Sexual ABCs in Africa, Part 2: Be Faithful
In Africa, many sex educators use what has become known as the ABC strategy to talk about HIV/AIDS prevention. There are three components to the strategy: Abstinence, Be Faithful, and Condoms. In this series, Clarisse Thorn, an American sex educator now working in Southern Africa, writes about each component in turn, talking about its significance in her work and her own sexuality. In part one, she discussed Abstinence.
South African President Jacob Zuma currently has three wives; in a recent headline-making ceremony, a South African businessman married four women at once. King Mswati of Swaziland has thirteen wives, and his father King Sobhuza had 70. Here in southern Africa, even the rich men who don't take multiple wives almost always support mistresses. Naturally, local women don't get multiple spouses—and the social penalties for infidelity are much worse for women: in America, feminists often point out that "slut" is an insult while "stud" is a compliment; there's a similar linguistic trend in siZulu, but the English words are mild compared to their siZulu equivalents.
I rarely practice consensual non-monogamy myself, but I don't hesitate to advocate destigmatizing polyamory and swing in America. True, my primary interest is BDSM, but there's so much to learn from every form of consensual sexuality. Plus, we're basically on the same side—it'd be great if different sex subcultures had more consciousness of a sex-positive "agenda" or "movement"! Although our communities have different emphases and, sometimes, profoundly different values, I see swingers and polyfolk as my brothers- and sisters-in-arms.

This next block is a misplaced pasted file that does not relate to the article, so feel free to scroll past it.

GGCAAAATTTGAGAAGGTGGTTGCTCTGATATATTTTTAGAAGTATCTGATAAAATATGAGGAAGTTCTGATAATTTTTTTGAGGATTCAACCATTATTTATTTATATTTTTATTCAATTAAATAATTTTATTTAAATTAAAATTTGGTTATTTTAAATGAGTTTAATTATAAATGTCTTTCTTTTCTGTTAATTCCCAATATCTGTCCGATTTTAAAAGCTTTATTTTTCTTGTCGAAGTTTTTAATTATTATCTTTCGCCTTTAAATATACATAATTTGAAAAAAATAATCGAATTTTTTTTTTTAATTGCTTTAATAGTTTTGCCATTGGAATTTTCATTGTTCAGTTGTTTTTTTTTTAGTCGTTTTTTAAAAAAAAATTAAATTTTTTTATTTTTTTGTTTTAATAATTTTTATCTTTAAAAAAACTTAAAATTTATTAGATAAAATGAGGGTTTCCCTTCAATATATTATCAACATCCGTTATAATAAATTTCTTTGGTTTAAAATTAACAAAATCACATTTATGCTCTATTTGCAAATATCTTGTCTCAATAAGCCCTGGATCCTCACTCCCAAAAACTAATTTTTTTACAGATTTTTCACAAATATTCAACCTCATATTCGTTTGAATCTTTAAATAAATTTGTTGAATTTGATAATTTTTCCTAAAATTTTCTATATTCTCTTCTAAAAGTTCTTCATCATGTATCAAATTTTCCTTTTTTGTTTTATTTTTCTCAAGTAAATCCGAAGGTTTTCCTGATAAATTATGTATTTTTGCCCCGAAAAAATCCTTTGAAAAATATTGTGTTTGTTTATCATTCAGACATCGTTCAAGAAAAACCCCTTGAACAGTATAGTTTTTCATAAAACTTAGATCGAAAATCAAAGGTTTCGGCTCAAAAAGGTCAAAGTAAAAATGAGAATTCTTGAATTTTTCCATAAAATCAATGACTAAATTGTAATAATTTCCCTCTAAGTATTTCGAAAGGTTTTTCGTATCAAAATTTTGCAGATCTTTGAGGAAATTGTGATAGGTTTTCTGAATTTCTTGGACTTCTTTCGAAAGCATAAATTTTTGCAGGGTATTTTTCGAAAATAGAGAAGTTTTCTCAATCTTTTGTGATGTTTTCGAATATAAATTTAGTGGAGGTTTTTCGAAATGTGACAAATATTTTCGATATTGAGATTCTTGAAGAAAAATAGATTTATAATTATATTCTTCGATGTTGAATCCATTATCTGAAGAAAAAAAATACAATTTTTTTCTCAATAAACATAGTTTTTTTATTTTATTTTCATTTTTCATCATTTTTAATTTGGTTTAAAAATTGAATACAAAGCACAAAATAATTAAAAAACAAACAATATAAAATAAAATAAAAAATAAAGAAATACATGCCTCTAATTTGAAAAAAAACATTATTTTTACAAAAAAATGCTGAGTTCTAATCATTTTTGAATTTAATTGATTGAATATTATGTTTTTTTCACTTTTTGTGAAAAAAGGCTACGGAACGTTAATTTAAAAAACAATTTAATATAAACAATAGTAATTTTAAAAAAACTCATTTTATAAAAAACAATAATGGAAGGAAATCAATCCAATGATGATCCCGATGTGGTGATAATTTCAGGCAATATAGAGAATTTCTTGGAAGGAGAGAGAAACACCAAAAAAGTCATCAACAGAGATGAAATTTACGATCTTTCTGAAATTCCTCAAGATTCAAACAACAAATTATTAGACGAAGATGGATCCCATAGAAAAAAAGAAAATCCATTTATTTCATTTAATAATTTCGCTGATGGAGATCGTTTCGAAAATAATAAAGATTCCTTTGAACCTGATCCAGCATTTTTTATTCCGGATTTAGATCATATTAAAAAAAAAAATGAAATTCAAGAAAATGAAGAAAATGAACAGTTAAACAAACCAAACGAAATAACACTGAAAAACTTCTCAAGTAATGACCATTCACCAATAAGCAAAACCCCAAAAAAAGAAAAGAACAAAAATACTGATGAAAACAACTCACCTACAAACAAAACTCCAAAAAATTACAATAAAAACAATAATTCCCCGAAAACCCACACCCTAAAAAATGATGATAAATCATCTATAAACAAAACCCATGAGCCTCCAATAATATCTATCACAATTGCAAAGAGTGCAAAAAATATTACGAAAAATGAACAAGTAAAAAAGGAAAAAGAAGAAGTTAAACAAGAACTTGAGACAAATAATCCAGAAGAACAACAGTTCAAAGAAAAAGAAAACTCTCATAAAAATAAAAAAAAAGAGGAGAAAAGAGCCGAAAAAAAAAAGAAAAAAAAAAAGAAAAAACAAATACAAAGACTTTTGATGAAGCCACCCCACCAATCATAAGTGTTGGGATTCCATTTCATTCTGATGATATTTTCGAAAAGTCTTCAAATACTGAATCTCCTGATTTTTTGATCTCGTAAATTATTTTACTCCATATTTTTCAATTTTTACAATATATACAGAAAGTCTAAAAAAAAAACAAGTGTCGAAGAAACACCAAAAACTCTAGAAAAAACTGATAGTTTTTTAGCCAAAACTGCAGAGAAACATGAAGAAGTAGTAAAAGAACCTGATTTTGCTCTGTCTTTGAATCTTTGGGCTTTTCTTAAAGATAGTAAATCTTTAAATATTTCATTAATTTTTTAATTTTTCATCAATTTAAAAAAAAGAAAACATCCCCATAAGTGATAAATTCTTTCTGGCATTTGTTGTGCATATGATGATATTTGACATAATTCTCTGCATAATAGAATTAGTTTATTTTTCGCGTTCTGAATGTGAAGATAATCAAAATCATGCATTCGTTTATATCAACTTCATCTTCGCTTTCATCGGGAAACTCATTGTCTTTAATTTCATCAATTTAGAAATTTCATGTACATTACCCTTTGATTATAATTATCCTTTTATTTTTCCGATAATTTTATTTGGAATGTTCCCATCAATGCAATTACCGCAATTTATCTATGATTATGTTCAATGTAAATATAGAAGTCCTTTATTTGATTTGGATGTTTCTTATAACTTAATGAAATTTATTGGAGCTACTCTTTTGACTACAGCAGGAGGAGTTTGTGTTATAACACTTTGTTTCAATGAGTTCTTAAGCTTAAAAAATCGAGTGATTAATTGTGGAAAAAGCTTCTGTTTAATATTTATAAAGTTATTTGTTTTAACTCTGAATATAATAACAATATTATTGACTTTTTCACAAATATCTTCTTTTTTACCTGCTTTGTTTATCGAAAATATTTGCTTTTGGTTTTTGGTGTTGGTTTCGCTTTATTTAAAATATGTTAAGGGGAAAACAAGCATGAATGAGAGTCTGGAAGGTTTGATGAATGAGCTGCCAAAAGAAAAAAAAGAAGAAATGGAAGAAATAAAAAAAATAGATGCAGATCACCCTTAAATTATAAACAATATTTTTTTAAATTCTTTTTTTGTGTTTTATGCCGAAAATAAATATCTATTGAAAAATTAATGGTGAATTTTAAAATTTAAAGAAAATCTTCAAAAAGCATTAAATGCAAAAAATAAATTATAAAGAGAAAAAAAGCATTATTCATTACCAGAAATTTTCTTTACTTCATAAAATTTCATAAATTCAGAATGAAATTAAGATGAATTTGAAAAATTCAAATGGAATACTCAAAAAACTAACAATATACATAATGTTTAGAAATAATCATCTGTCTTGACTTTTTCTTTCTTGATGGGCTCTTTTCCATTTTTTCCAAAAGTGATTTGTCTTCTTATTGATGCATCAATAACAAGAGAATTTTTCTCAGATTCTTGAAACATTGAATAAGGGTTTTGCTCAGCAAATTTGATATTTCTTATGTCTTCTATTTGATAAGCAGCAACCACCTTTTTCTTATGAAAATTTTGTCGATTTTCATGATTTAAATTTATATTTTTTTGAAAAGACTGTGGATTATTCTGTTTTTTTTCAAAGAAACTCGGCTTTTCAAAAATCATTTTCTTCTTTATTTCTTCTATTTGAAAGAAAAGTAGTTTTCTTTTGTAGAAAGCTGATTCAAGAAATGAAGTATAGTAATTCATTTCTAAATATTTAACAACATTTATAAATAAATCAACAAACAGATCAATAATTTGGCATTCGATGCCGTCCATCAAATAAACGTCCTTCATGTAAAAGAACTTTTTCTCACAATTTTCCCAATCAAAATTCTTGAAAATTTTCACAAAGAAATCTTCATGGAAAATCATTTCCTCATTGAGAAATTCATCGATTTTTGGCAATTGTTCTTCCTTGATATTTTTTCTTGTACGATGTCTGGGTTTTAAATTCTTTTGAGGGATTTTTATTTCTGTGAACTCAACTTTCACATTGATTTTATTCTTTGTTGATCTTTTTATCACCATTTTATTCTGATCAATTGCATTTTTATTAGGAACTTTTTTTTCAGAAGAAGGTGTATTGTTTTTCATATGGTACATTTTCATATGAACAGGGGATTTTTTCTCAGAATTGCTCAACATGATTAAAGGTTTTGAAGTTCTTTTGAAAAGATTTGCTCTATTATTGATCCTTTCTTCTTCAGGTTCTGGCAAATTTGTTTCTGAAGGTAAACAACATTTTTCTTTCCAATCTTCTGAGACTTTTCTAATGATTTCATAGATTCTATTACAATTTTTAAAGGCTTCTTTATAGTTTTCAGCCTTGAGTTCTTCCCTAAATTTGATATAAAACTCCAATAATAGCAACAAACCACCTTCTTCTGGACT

But enough of the soapbox! The point is that I've often defended poly—and I've gotten into interesting arguments doing so. One friend noted just how hard it is for poly people to negotiate their relationships. "It's so complicated," he complained. "So much communication is required. Doesn't that seem like an argument against it? If polyamory were really a good relationship model, then people wouldn't have to put so much effort into accomplishing it."
"It's only complicated because polyamory isn't our societal default," I replied. "People have to put extra effort into negotiating relationships that fall outside the norm. The same thing happens with BDSM. Kinksters must spend a lot more time discussing our sexual relationships, because it's more dangerous for us to make assumptions about where our partners want to go. That doesn't mean there's anything wrong with kink.
"And," I added, "that extra effort can be a feature, not a bug! The fact that kinksters spend so much time isolating different aspects of our sexuality has given us an uniquely fine-grained sexual vocabulary, and we tend to make fewer assumptions about our partners' boundaries than vanilla people do. Plus, circumstances have forced us to develop some brilliant strategies for bedroom communication. When I run sexual communication workshops, half the tactics I share—like checklists—are filched from the BDSM subculture; I just rename them for a general audience. Many poly folk have similar insights about relationship communication."